A diagnosis of infertility or the inability to have a child can induce multitude of emotions in a couple. Both diagnosis and treatment of infertility can be physically as well as mentally challenging. The success rates of infertility treatment vary depending on various factors that include the age of the couple, the cause of infertility, as well as the kind of treatment undertaken.
Understanding self-cycle or donor cycle IVF
“Treatment for infertility has evolved with time, which has helped improve its success rates. We, as treating physicians, now have several options to personalise the infertility treatment for individual couples – thanks to several advancements in technology and our understanding of the disease processes. In vitro fertilisation (IVF) is one of the most advanced treatment options. IVF can be offered as a ‘self-cycle IVF’ or a ‘donor cycle IVF’, depending on the unique situation,” said Dr Parul Katiyar, Fertility Consultant, Nova IVF.
Explaining further, she said that in very simple terms, a couple’s own gametes (sperms and egg) are used in a self-cycle IVF, whereas either sperms or egg from a donor are used in a donor cycle IVF. Donor cycle IVF is generally associated with a slightly higher success rate as compared to self-cycle IVF.
“But the child produced as a result of donor cycle doesn’t inherit the DNA from its biological parents. This is why a self-cycle IVF, in which the child inherits the DNA from its biological parents, is always the preferred first treatment option unless ruled out for clear clinical reasons. Therefore, it is very important that the couple is aware and well informed about the pros and cons of both these options before embarking on their IVF journey,” she added.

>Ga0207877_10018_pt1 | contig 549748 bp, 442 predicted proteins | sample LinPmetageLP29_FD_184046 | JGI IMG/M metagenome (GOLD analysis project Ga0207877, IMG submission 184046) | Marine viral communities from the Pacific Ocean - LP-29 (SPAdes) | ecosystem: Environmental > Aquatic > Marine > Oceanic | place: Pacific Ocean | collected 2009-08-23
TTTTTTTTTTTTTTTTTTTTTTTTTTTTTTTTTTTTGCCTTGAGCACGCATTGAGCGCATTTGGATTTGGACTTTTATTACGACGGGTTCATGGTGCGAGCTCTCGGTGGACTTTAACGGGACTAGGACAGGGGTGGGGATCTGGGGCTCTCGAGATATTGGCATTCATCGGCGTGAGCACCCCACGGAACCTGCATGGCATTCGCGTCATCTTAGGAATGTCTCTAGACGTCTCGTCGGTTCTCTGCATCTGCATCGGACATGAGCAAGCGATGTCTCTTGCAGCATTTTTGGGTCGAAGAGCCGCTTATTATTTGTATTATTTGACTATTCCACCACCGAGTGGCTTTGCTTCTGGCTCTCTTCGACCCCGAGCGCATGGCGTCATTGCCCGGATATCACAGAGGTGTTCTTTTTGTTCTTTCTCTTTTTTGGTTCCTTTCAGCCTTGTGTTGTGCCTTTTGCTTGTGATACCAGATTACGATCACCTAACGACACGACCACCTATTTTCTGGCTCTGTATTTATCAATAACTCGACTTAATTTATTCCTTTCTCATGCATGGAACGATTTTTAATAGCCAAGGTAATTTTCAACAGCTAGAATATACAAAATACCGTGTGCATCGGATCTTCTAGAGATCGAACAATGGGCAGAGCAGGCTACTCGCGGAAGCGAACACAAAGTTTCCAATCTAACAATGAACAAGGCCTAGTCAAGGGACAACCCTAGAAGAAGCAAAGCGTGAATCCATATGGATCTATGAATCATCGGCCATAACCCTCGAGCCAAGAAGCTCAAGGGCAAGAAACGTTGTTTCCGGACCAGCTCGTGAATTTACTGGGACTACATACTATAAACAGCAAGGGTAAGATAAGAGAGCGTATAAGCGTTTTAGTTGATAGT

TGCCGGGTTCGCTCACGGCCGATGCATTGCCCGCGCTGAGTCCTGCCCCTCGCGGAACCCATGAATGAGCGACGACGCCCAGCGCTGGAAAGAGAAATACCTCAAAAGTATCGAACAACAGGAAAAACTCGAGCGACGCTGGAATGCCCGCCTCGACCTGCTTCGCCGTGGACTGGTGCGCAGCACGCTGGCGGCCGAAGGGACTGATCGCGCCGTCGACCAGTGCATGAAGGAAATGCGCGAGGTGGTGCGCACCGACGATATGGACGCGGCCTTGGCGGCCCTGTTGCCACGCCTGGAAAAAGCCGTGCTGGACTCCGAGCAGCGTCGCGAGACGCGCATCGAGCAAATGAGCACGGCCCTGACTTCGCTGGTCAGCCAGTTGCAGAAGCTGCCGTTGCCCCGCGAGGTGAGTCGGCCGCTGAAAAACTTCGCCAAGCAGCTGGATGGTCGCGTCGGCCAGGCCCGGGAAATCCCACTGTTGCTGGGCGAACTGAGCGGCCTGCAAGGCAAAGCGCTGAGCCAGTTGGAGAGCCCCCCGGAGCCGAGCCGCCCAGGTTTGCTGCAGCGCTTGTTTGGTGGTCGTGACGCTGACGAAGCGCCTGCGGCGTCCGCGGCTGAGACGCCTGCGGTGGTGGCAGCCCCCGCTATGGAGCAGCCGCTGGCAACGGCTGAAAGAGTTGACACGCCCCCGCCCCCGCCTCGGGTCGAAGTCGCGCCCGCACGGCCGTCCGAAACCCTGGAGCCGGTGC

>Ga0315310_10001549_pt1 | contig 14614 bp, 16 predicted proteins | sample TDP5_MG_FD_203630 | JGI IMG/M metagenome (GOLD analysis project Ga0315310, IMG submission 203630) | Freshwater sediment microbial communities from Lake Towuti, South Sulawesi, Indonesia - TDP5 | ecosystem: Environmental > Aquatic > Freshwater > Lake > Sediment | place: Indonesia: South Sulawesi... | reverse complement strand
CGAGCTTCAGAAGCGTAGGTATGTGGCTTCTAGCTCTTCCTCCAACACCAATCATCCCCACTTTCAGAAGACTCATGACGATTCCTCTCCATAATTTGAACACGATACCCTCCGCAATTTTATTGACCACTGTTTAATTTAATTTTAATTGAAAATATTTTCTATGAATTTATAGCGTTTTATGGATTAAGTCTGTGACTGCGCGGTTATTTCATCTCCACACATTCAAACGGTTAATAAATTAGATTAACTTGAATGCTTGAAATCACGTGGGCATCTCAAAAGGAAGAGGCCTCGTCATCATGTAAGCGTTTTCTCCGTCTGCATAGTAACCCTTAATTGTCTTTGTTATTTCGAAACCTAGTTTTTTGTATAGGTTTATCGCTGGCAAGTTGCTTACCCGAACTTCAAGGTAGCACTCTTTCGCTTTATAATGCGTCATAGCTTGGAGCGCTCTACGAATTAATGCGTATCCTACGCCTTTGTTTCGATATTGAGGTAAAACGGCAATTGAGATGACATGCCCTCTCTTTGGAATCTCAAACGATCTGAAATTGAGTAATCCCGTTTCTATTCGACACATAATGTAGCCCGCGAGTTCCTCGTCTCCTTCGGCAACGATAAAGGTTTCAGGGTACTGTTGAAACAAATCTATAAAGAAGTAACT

Making this choice is not always easy for most of the couples, and they should consult an experienced infertility expert to understand the most optimum options for them in order to maximise the chance of success.
Who benefits most from a self-cycle IVF?
Typically, self-cycle IVF is the most suitable treatment option for most couples starting their treatment for the first time. However, a couple may not benefit from a self-cycle IVF if they fall in any of the following groups, shared the expert:
1. Female partner over 42 years of age, as both the quality and quantity of eggs deteriorates significantly beyond this age. The success rate for self-cycle IVF is far better among younger women and starts declining beyond 35 years of age.
2. Zero sperm count in the male partner, especially among men in whom even the surgical means of extracting sperms (ex- testicular biopsy) have failed to yield healthy sperms.
3. Couples with proven poor sperm and/or egg quality from previous treatment records.
Thus, it is very important for couples to educate themselves and consult an infertility expert in order to make the best and well-informed treatment decision when it comes to choosing between self and donor IVF cycles.
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